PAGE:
Balochistan- ‘the land of the Baloch’, which had been forcefully acceded to Pakistan has been in a state of constant turmoil since its forced union with the nation and since then has been incessantly demanding for freedom from the Pakistani oppression and a state of its own.

The natural resources rich province despite its fertile and productive land has remained the most backward region in Pakistan as the government has not only made these resources unavailable to the populace but also insures by various slick means that they remain out of reach of the locals thereby suppressing them and their development in hopes for them to give up their fight for freedom. A province which otherwise could have flourished on several levels has still not lost hope and is regardless fighting against the Pakistani government.

Recently the on-going Baloch movement has been strikingly joined by women, youth and the children of Balochistan, reflecting their dedication, intensity and resentment of the county towards the unfair and remorseless atrocities inflicted by the authority of Pakistani government on the populace of Balochistan.

The apparent root cause of the problem being Islamabad’s sly policy of divide and rule. The government instead of taking an all in approach to solve the problems in Balochistan, have continued with its reiterating attempts of exploiting the tribal enmities within the Baloch making it all the way more complex instead of solving the blazing issue.

This crooked policy has been encouraged since 1948 and seems to have made its way into the present, where the government has been pitting Mir Ali Bugti, a grandson of Nawab Bugti against his cousin Brahamdagh Bugti, son of Akbar Bugti. These base gimmicks of the authority have continued with their releasing cryptic reports on Baloch nationalists backing off of the military operations and adopting a softer approach in collaboration with the government, creating a further rift.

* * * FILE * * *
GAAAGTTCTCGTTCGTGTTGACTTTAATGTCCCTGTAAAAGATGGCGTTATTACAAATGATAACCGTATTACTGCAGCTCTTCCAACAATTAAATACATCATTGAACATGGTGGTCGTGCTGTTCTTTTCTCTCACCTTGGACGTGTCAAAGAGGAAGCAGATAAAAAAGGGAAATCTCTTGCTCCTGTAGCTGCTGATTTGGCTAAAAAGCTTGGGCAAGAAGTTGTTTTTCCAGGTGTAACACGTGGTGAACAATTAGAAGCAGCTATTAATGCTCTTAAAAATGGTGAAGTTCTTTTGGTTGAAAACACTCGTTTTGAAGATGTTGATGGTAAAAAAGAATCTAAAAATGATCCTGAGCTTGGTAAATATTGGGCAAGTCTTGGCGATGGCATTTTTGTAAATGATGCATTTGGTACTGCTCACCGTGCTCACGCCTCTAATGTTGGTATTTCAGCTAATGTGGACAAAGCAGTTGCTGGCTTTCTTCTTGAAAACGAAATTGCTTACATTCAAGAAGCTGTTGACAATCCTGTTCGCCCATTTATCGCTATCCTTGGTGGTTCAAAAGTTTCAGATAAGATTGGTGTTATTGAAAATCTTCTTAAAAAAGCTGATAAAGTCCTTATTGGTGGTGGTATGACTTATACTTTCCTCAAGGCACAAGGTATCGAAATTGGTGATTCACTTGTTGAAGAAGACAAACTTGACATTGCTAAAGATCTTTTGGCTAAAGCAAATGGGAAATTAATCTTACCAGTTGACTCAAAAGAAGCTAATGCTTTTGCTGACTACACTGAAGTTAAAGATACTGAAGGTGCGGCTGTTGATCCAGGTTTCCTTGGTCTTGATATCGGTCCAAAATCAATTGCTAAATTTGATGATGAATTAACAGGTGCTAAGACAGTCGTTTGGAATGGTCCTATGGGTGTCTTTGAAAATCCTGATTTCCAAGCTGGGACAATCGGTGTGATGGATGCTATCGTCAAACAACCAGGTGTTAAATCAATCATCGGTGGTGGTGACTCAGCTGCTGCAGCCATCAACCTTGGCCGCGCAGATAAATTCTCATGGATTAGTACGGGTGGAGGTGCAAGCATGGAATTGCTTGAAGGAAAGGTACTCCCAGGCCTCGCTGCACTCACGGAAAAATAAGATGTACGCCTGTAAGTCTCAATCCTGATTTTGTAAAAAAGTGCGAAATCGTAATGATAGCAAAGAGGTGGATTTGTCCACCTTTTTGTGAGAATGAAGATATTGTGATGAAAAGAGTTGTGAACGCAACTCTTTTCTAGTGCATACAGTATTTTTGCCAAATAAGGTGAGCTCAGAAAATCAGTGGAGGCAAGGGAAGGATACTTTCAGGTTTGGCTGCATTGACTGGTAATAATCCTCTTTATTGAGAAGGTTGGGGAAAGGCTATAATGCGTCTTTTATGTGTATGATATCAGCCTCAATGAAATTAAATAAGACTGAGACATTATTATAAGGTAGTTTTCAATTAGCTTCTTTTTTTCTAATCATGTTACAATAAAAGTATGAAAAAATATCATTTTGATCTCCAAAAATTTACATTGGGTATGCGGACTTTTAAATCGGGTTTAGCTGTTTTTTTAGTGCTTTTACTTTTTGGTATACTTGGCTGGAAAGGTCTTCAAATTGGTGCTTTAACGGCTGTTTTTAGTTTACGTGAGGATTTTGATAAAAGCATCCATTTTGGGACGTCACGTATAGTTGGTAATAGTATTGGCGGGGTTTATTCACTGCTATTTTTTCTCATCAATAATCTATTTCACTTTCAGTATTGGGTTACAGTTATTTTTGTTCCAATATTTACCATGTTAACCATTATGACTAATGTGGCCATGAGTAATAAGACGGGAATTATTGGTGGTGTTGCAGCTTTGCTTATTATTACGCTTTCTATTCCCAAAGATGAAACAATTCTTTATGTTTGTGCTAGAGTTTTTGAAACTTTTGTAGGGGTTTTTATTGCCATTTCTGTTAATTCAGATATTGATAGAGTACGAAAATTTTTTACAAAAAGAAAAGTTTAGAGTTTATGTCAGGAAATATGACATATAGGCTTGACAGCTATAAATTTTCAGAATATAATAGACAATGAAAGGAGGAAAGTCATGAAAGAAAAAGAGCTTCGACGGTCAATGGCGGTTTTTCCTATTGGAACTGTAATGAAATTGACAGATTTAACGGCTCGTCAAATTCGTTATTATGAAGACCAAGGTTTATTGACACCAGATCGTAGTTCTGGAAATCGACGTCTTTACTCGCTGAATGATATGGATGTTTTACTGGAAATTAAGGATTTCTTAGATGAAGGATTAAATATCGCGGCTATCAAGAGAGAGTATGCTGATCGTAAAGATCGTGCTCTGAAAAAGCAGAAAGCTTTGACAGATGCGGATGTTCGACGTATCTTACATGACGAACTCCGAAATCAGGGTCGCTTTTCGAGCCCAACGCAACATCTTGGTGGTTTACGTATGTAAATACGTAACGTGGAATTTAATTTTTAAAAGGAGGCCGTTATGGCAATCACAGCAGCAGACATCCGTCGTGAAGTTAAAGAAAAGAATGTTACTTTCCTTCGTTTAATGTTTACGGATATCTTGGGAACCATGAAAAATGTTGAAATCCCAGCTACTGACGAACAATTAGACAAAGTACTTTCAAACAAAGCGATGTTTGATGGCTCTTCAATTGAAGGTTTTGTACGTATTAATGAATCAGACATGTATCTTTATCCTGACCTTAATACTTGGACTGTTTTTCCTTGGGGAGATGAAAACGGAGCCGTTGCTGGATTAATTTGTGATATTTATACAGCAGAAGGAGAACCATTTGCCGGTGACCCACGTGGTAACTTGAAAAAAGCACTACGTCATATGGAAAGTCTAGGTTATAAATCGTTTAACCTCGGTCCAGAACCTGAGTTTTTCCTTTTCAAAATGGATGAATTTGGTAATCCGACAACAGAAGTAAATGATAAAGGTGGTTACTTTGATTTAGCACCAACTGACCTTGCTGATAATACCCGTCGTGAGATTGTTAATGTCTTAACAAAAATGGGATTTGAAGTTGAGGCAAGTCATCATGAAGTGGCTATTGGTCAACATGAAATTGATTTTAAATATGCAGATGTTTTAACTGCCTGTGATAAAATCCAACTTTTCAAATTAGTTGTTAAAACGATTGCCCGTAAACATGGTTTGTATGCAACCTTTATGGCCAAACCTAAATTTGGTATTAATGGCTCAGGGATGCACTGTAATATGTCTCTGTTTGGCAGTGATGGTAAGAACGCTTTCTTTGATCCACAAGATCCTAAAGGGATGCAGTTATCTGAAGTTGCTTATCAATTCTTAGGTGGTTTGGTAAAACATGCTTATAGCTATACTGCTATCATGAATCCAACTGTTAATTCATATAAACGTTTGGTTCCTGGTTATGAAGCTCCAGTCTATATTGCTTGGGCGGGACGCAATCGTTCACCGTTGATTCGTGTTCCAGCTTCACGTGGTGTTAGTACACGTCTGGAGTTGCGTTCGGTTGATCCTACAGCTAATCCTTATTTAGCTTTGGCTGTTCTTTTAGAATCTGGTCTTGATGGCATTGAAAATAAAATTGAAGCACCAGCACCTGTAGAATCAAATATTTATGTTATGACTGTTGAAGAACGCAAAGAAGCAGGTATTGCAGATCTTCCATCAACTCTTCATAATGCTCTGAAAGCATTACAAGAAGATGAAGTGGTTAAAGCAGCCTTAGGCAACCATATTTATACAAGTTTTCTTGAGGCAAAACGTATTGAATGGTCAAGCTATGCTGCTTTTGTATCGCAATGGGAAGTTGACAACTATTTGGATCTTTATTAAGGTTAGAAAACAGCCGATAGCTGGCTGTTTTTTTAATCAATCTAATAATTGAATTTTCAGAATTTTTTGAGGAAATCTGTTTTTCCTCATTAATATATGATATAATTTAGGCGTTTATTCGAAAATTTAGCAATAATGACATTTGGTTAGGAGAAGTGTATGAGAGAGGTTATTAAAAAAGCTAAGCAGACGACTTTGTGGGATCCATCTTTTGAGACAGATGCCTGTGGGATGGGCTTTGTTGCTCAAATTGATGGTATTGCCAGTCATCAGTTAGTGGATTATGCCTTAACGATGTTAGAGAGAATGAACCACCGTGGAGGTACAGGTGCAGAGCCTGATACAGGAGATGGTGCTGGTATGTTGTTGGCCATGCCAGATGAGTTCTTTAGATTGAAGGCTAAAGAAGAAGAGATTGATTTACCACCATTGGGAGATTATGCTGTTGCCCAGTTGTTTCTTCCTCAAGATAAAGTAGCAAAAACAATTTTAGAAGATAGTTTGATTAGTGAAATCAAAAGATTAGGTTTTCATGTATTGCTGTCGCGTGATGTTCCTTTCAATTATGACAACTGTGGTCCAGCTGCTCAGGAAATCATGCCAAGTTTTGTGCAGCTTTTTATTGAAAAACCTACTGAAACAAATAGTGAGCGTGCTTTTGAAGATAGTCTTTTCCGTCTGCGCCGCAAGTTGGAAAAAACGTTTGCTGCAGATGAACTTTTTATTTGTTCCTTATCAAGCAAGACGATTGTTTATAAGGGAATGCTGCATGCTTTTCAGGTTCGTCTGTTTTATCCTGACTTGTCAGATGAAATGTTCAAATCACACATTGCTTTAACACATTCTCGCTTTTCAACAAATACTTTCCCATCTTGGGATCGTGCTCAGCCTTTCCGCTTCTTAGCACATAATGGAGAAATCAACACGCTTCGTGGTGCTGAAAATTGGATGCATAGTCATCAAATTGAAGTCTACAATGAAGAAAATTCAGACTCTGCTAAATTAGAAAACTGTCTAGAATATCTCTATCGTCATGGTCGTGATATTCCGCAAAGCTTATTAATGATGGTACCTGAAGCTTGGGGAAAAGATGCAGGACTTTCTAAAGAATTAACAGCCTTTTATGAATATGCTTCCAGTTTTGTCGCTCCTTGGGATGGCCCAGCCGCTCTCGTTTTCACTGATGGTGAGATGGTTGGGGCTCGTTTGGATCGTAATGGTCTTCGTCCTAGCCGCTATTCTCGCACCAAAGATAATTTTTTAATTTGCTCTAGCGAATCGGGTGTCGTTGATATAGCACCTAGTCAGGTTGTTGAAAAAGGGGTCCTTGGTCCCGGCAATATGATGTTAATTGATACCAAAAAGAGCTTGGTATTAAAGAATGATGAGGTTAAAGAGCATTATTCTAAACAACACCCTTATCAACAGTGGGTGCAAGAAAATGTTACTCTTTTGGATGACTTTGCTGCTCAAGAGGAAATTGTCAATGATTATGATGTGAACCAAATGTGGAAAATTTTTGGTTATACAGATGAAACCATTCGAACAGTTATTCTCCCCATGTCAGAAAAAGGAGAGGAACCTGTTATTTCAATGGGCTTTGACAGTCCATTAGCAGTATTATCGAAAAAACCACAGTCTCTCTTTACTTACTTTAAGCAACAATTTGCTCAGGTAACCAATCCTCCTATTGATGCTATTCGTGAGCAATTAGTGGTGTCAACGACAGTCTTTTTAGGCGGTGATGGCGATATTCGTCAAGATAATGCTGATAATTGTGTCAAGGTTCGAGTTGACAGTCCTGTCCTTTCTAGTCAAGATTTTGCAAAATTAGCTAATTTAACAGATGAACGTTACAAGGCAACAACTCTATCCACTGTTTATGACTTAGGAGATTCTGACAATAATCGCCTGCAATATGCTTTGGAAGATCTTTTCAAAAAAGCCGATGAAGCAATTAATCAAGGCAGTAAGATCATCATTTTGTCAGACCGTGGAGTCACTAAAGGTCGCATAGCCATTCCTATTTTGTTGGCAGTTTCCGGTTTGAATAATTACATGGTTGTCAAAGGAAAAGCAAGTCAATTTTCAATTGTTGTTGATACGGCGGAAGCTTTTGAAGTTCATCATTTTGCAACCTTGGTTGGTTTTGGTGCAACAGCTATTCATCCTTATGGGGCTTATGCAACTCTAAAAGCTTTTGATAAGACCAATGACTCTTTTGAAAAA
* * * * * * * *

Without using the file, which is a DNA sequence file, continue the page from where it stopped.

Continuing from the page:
These base gimmicks of the authority have continued with their releasing cryptic reports on Baloch nationalists backing off of the military operations and adopting a softer approach in collaboration with the government, creating a further rift. But all this is rather suspicious with the growing Chinese interference in Gwadar port matter which has garnered quite an influence on the Pakistani government. In the wake of the China-Pakistan deal, both the parties stand in for a major benefit which could be hindered with the ongoing Baloch nationalist movement. The real agenda kept at a hands distance is instead coloured with the pretence of benefits and upliftment for the province. To this the pivotal question that arises is, when all the previous upliftment programmes introduced by Pakistan have failed to do any good how different is it going to be this time? Or is it just a facade created by both the parties to reap benefits at the cost of the Baloch people. With China benefitting to get hold of Gwadar, which has the potential to develop into a full-fledged regional hub and a trans-shipment port, is smartly creating its pipelines into the province remaining in the background creating an illusion of Pakistani hold in the matters. What the authority has again and again failed to realise here is the fact that all the manoeuvring might back-fire and result in a much more staunch rebellion from the nationalists resulting in their loss of a highly beneficial province much like Bangladesh.